Clichéd in phrase, true in real life, numerous presidents have stayed at the Arizona Biltmore, so it’s fitting for the top suites to be named in their honour. With 92 square metres of floor space, the Presidential Suites are configured as a king bedroom, living room and dining area with a huge patio entertaining area. With an abundance of natural light (it’s Arizona after all), one space flows into the next, and in keeping with the understated elegance of the resort, interior tones are neutral. The suite also gives guests access to the Ocatilla Lounge, one of the places to be for cocktail hour or a quick breakfast.
On my plate
If eating with my eyes counts, I experienced many meals here. But the truth is that, due to a prior dinner arrangement, I only managed cocktail hour and breakfast. Both excellent.
Wright’s is the signature restaurant where the menu focuses on a blend of American lodge-style gamey dishes like elk, pheasant, rabbit in addition to more contemporary options featuring seafood, beef and poultry. Sunday brunch here is legendary: a popular spot for Arizonians to spend a lazy few hours.
With an indoor/outdoor buzzy vibe, Frank and Albert’s is the house restaurant with American-style food for breakfast, lunch and dinner. As a nod to culinary history, don’t miss the Waldorf salad (created in the original Waldorf Astoria hotel in 1893).
I wish I could take home…
The Mystery Room, the cave-like speakeasy dating back to the days of prohibition when a hotel scout positioned on the roof would flash a spotlight to alert drinkers if the police came.
On the green
Imagine the deals that have been sealed on the two championship 18-hole courses that surround the resort. Over 50 years old, the Adobe course is one of the ‘grandfathers’of Arizona’s golfing scene and the younger Links course is considered a great challenge.
Even with unlimited time, it would be simply impossible to explore every aspect of the resort, and according to the concierge, it’s common for guests to spend their entire holiday within the grounds. The hotel is also used extensively for conventions and special occasions, so be aware that some areas can be inaccessible at times.
From the famed Gold and Aztec rooms (both with gold-leaf ceilings) to the photo gallery depicting the history of the hotel, sporting facilities, spa centre, restaurants and bars (don’t miss the Mystery Room), manicured gardens, life-size chess set (an original artefact) and resort boutiques, everything under the Arizona sun is rolled into this iconic resort.
Personal highlight? The Calatina Pool, which was Marilyn Monroe’s favourite pool in the world and where Irving Berlin was inspired to write ‘White Christmas’.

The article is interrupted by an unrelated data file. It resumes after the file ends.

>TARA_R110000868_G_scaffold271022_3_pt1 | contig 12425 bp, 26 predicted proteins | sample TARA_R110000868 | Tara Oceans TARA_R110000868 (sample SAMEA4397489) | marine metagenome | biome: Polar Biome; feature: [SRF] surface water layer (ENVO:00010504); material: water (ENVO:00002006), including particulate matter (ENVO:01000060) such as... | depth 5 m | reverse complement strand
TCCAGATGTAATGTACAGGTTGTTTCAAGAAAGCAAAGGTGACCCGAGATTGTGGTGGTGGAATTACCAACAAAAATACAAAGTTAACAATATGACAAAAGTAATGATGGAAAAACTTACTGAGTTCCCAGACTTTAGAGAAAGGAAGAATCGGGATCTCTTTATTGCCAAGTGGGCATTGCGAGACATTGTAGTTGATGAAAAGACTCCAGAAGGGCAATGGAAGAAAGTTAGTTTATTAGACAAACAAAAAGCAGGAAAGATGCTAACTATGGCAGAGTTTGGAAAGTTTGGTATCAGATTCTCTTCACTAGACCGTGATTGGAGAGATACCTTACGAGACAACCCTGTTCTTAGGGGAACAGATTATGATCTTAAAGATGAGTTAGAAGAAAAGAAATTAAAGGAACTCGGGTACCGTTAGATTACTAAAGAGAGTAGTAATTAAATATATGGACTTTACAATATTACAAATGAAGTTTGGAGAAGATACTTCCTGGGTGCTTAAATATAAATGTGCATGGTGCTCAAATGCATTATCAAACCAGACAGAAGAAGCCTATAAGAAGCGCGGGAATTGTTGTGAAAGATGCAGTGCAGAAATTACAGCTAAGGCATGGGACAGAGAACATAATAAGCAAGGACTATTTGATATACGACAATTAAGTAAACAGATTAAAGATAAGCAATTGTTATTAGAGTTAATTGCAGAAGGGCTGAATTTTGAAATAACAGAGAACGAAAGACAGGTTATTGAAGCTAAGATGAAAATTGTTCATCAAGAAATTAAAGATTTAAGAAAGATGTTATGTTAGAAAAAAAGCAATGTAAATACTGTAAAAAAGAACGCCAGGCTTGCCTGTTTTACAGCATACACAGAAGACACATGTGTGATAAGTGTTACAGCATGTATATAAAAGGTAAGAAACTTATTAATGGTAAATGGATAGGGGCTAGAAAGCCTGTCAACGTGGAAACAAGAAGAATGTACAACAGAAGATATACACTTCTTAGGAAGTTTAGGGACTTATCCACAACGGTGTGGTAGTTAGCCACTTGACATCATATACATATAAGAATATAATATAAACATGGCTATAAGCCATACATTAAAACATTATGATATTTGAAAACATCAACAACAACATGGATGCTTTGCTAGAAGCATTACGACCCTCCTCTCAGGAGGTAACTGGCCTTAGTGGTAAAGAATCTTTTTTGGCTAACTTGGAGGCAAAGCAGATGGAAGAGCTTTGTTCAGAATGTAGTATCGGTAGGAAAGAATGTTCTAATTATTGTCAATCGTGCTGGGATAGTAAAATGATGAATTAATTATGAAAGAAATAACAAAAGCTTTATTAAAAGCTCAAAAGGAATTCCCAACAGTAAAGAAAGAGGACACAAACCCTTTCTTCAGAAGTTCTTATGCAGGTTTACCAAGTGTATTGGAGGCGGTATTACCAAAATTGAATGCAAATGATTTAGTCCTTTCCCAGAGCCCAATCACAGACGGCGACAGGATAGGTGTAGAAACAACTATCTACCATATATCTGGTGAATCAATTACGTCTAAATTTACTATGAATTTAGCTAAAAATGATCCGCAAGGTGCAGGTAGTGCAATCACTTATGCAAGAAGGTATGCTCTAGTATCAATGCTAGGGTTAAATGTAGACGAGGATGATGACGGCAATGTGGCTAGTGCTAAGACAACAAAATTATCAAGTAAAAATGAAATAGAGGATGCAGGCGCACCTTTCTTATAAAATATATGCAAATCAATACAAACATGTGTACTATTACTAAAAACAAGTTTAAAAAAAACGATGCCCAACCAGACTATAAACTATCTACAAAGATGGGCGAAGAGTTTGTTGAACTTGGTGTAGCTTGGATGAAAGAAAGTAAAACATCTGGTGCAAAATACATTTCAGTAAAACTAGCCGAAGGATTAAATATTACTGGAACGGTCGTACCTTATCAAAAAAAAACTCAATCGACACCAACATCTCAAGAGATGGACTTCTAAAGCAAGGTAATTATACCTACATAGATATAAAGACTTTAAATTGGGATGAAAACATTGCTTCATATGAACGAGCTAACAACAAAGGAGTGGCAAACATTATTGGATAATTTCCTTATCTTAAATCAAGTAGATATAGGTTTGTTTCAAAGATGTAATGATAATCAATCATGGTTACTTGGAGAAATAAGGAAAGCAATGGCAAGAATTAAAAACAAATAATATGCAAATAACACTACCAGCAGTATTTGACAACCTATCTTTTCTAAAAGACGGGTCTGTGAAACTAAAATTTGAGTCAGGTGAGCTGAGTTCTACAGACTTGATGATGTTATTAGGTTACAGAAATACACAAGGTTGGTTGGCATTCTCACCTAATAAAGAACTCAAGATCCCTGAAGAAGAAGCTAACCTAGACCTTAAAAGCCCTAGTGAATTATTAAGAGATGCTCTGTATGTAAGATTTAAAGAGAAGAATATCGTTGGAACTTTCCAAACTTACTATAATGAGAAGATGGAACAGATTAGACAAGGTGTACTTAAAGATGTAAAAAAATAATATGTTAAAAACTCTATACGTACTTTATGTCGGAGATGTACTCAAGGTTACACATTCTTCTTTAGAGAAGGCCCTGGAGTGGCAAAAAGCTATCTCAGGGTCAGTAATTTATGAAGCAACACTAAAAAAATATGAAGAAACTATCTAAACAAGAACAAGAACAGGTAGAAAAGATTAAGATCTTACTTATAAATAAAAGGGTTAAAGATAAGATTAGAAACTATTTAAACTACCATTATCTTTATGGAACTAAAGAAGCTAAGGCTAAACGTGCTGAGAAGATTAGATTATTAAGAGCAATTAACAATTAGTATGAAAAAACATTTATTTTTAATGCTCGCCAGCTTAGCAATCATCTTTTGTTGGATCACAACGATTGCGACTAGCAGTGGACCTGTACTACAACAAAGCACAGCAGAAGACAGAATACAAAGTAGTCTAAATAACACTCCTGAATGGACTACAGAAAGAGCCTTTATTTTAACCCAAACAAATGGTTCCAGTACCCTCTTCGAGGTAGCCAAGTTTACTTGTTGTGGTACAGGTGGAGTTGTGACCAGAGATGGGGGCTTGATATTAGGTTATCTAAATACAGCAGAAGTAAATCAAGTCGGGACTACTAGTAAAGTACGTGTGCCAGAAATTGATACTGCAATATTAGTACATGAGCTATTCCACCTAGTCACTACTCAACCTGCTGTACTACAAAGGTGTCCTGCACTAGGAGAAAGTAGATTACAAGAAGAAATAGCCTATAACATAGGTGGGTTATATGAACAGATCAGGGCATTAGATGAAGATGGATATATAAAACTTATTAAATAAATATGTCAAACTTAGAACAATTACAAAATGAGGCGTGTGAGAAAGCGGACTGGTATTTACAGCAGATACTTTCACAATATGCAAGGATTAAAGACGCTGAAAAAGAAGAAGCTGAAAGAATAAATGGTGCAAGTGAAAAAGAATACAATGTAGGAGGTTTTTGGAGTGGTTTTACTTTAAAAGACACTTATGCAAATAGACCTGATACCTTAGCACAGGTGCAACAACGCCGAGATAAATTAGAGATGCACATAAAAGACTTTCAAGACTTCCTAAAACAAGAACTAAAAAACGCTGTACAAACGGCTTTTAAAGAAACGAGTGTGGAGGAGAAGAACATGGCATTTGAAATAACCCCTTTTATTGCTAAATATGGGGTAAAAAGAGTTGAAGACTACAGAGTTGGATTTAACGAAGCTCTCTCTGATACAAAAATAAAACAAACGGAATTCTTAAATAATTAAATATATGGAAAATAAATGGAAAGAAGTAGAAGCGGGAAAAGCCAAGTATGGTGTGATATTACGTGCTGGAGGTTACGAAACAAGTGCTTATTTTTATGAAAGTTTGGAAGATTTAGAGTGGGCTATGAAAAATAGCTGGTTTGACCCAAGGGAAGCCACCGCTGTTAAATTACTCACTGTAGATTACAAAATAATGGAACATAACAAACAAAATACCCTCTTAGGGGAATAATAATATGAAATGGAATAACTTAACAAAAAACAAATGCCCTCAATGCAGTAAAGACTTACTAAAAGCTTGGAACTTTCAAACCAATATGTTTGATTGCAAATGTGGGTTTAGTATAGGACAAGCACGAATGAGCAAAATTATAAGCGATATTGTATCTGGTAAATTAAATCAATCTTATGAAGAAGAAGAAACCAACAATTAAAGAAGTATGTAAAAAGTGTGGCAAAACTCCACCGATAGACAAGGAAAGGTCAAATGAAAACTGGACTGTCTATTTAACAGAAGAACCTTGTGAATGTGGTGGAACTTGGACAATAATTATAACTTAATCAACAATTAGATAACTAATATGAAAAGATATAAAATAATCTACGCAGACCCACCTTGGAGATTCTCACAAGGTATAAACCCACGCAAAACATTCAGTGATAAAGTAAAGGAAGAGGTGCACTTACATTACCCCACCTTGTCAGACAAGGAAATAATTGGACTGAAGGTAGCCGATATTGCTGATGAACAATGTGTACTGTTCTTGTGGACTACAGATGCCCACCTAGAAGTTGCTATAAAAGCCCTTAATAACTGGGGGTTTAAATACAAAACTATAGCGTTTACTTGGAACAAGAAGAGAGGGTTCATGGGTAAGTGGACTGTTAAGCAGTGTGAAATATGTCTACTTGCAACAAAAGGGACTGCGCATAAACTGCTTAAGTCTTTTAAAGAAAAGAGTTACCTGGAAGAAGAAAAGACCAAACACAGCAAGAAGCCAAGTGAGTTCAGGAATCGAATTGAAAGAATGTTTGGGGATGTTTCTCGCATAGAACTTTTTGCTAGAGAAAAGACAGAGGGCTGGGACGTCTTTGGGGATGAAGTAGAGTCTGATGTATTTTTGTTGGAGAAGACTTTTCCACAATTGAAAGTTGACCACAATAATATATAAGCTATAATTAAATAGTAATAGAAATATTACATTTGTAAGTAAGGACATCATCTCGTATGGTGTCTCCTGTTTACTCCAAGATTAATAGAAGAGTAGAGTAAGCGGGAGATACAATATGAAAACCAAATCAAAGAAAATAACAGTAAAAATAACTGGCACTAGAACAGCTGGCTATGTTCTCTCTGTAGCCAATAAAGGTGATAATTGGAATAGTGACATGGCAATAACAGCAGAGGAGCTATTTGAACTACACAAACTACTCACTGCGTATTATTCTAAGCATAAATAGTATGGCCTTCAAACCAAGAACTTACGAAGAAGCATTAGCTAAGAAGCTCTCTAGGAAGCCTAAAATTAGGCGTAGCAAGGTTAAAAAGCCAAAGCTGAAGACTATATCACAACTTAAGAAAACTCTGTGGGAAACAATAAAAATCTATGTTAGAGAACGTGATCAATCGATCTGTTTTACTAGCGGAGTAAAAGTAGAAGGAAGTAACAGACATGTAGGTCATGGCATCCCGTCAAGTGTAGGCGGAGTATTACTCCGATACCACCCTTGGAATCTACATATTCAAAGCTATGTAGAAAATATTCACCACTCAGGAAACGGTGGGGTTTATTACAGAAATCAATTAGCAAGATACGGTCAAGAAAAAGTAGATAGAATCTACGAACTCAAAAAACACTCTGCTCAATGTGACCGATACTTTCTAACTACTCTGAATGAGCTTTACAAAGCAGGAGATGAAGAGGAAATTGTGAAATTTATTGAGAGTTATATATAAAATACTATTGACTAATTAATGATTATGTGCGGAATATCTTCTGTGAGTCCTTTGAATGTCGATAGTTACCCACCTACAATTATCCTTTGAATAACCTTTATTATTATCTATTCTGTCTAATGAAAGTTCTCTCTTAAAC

Massive private homes surround the resort and the location makes an excellent springboard to many attractions in Phoenix and the greater region.
The winter home of Frank Lloyd Wright is close by and a must-do for architectural lovers, as is the Wrigley Mansion, built by William Wrigley Jr (of chewing gum fame) who owned the Arizona Biltmore in the early days. Costing US$1.2 million in 1930 as an elaborate home (complete with 12 bathrooms), daily tours are available and there’s also a fine dining restaurant.
Further afield, ride in a hot air balloon, or on horseback, take an excursion through the Sonoran Desert in a Hummer or take a flight over the Grand Canyon.
Shopping is great in Phoenix. Shuttle buses run to the Biltmore Fashion Park and Old Town in Scottsdale is home of over 100 art galleries and studios, as well as cutesy cafes and designer boutiques. On Thursday evenings the Scottsdale ArtWalk is a chance to wander through the galleries sipping on complimentary wine and snacks.
Not a place to rest on its laurels, Arizona Biltmore, a Waldorf Astoria Resort, consistently tops the best hotel, business-friendly, sport/recreation lists compiled by Condé Nast Traveler, AAA Four Diamond, U.S. News and World Report.
Here it’s more a matter of spotting who isn’t a celebrity.
To get a grip on the magnitude and history of the hotel, take one of the in-house tours.
The walls could talk. Oh what stories they could tell.
Although my time here was short, it’s the place that will always be one of those pinch-myself moments … ‘remember the night I stayed at the Biltmore?’ There are thousands of hotels throughout the world, but there is only one Arizona Biltmore.
Where to find Arizona Biltmore
The resort is around a 20-minute drive from Phoenix Sky Harbour International Airport and easily found (with a GPS). Valet parking is available on-site. Private limo transfers can also be arranged.
ALL IMAGES © ARIZONA BILTMORE, A WALDORF ASTORIA RESORT